Rydberg's publications include studies of the botany of Nebraska, Utah, Yellowstone National Park, and even the Yukon, but one of his most significant publications remains his 1906 Flora of Colorado, published by the Colorado Agricultural College's Experiment Station.  This nearly-500 page book has been digitized and is available online from our library.

Also from our library you can learn about some of the plants and flowers that Rydberg studied and discovered, which bear his name.  Some of these species are now rare or imperiled.  You can read conservation assessments from the Colorado State University's Natural Heritage Program on the following species named for Rydberg:

9/25/2017

Mantherapy: A Resource for Men-tal Health

According to the Colorado Department of Public Health and Environment (CDPHE), "Colorado's suicide rates are among the highest in the country, and males in Colorado are four times more likely to die by suicide than females."  CDPHE is working to combat this trend with an online resource called Mantherapy.  Originally launched in 2012, the site has recently been revamped, according to a news release from CDPHE.  New features of the site include resources for military/veterans and first responders, videos, and a new personal assessment tool called "head inspection."  The information is all presented in a friendly, humorous way that can help men deal with anger, depression, anxiety, grief, and more.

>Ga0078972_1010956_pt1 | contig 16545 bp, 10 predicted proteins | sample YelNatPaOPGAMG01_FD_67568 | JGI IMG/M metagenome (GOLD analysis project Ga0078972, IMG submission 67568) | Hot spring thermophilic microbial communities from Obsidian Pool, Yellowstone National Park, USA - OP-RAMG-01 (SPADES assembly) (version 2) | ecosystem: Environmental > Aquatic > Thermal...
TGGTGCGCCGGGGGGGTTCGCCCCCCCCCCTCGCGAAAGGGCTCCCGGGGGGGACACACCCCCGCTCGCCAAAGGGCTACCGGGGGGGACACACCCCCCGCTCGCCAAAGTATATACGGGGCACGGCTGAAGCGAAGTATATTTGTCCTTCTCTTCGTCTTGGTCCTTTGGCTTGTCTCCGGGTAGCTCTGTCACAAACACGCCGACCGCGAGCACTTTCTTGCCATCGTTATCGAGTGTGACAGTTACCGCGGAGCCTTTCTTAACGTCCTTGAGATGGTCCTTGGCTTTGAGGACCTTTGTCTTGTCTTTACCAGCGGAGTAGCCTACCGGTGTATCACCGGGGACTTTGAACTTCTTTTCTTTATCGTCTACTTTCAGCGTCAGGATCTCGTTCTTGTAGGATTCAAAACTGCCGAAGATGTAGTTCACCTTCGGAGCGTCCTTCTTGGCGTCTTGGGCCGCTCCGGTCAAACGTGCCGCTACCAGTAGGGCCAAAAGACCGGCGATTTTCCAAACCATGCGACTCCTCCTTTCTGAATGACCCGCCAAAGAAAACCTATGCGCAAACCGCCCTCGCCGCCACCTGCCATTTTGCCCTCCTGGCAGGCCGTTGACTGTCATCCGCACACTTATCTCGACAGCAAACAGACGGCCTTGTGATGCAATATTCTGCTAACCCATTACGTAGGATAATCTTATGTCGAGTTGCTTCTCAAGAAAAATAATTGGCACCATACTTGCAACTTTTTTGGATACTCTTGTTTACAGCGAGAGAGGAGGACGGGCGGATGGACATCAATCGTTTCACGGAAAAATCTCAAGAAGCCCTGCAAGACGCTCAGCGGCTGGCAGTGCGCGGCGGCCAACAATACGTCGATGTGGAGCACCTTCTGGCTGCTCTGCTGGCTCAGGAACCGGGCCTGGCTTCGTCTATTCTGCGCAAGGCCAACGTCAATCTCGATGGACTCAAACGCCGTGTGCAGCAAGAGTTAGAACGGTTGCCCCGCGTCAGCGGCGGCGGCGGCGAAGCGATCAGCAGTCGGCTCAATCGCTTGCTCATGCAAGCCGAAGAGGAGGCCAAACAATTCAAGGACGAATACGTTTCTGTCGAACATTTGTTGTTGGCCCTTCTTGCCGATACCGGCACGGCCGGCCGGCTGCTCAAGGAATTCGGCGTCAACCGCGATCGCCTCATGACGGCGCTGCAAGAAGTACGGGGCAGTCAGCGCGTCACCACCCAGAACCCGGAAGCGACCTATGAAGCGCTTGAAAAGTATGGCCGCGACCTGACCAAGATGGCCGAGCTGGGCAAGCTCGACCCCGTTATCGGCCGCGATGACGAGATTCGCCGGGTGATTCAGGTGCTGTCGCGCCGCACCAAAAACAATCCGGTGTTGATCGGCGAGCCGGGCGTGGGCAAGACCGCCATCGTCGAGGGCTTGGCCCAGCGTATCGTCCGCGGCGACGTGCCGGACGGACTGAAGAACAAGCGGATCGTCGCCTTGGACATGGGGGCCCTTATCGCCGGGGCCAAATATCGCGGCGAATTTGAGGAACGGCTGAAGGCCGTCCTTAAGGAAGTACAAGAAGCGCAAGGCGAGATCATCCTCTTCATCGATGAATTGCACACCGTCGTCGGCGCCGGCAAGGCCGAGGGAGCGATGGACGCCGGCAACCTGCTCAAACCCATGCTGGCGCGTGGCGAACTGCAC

Image courtesy Colorado Department of Public Health & Environment

9/21/2017

Butterfly Migration

If you love butterflies, this week has been an absolute delight along the Front Range as the painted lady butterflies migrate south.  Conditions this year have caused an explosion of the numbers of painted ladies, which is why we are seeing so many more than usual.  The orange butterflies, which are commonly mistaken for monarchs, are headed to Arizona, New Mexico, and northern Mexico for the winter, according to an article in the Denver Post.  They enjoy a variety of flowers, especially asters, which are in bloom right now.  Last weekend was the peak for the migration through the Denver area, although many can still be seen.  The butterflies will also pass through on their way back north in April and May.